No dictionary has ever yet defined
the almost imperceptible line
between the words completed and finished.
It may seem of little import,
but lexophiles will still resort
to measures great so as not to diminish
the importance of the word –
whether in print, or simply heard.
Samsundar Balgobin, a Guyanese linguist,
when asked for the difference could not resist
the urge to give a humorous reply.
When asked to explain the difference
in words that made some common sense,
he gave a terse example to go by.
Although it is not a definition,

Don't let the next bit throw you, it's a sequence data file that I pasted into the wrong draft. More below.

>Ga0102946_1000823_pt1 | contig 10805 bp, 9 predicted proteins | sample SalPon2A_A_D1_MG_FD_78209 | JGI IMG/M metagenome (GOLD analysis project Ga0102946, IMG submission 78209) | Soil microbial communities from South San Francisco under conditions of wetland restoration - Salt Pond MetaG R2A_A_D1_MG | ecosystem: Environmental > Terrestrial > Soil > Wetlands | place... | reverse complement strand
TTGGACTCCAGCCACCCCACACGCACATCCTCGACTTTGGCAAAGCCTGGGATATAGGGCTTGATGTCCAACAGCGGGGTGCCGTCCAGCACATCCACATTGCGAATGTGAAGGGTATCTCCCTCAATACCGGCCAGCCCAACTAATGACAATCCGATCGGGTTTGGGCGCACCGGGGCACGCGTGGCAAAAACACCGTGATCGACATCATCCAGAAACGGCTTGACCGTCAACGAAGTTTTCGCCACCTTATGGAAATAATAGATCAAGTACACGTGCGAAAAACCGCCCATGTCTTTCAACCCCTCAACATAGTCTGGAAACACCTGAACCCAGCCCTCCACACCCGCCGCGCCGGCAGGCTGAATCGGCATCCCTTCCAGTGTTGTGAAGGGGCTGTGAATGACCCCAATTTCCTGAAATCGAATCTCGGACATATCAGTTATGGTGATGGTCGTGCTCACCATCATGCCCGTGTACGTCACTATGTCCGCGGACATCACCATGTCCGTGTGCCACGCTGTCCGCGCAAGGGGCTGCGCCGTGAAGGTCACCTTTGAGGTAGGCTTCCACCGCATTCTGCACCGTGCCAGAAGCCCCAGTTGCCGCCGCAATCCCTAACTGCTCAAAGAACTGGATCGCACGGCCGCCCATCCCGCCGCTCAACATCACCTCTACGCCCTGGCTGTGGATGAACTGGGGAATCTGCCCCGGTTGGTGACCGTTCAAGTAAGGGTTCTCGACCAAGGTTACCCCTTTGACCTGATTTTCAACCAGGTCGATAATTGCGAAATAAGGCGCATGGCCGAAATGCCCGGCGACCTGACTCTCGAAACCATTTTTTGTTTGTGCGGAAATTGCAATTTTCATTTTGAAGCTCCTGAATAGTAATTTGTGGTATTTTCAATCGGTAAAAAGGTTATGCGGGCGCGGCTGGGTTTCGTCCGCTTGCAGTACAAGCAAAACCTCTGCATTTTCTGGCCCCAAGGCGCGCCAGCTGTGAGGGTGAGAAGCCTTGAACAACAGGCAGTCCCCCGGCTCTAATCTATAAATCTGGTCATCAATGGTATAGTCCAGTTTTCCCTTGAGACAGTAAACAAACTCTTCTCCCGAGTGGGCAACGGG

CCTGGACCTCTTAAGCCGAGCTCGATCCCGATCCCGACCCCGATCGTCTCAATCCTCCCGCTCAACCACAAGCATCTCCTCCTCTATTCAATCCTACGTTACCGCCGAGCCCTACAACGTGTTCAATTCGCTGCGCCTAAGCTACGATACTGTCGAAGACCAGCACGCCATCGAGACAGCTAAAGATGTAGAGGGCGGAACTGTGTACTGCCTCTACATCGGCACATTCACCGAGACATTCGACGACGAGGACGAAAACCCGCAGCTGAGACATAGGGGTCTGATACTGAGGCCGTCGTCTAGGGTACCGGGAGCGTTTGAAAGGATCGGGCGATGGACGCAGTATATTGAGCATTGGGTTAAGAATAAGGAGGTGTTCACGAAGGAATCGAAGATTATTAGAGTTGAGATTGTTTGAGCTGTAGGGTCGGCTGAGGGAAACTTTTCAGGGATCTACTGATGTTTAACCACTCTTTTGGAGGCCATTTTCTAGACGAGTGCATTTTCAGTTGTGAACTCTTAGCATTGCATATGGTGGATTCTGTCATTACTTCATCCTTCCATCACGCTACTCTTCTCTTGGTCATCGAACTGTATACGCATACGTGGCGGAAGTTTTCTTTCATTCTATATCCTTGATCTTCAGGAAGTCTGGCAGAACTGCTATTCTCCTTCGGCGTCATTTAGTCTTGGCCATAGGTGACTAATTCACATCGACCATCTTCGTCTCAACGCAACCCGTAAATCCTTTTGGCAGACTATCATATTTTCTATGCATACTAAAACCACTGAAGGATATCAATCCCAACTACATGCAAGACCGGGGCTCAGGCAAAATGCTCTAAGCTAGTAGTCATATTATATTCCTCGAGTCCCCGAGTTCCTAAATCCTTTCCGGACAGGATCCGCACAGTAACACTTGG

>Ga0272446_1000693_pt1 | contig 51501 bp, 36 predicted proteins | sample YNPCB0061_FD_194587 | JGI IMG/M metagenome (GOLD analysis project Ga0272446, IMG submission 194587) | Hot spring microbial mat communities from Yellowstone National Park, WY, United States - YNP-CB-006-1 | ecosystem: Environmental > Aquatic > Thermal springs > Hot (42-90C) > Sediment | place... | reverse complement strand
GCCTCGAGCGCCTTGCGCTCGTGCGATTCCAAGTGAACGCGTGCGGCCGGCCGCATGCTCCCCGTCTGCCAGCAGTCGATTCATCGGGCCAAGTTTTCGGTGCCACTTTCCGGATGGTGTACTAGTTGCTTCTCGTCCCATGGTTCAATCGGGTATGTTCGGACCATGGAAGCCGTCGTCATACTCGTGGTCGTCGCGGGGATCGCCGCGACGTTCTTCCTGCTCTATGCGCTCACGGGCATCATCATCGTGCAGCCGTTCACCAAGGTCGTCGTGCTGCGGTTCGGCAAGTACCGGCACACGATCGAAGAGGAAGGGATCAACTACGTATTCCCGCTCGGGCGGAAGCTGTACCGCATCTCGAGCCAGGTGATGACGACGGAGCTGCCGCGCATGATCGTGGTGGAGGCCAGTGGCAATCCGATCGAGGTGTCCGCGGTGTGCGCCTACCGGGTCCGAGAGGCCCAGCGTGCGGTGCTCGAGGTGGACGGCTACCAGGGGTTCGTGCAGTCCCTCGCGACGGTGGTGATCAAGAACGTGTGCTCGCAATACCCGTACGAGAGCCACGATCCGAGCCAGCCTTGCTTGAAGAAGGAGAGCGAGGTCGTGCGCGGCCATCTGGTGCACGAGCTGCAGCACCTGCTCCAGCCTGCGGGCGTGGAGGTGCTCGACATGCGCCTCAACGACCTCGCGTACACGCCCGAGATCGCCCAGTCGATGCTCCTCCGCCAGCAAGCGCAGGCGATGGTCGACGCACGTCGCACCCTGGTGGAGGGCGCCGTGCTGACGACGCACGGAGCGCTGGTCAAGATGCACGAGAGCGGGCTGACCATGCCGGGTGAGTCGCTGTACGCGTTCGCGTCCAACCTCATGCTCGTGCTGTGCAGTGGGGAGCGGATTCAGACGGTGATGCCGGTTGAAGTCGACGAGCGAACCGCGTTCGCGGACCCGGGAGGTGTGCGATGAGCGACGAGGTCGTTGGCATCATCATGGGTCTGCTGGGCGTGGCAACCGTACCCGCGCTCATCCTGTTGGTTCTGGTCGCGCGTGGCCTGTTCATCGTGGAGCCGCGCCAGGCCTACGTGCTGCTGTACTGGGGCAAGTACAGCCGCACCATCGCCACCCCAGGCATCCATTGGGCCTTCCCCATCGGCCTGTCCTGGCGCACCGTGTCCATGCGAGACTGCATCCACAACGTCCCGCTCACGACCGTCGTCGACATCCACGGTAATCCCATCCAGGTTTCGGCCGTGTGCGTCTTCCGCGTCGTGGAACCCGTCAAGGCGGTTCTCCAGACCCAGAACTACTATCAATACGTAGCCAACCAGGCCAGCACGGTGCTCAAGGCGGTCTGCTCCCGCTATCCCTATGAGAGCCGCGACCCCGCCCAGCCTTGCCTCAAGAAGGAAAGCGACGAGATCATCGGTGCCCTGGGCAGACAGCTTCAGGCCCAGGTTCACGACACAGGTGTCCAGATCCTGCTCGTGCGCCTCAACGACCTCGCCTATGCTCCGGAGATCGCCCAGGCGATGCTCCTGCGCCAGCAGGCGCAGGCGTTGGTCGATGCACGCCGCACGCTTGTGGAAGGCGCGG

his answer explains the situation.
His question from the audience
said, “Some say there’s no difference
between the words ‘finished’ and ‘complete.’
They appear to be such diverse words,
I believe that idea is absurd.
Please give me an answer I can repeat.
Mr. Balgobin thought for a moment,
and then gave it this erudite comment.
The words he used, I happily repeat,
“When you marry the right woman, you are complete.”
He followed this with the words I can’t deny,
nor can I their import diminish,
“If you marry the wrong woman, you are finished.”
Then, he spoke words that men can live by
(and my vocabulary is replenished)
“If the right one sees you with the wrong one, you’re completely finished.”
© 2015, cbs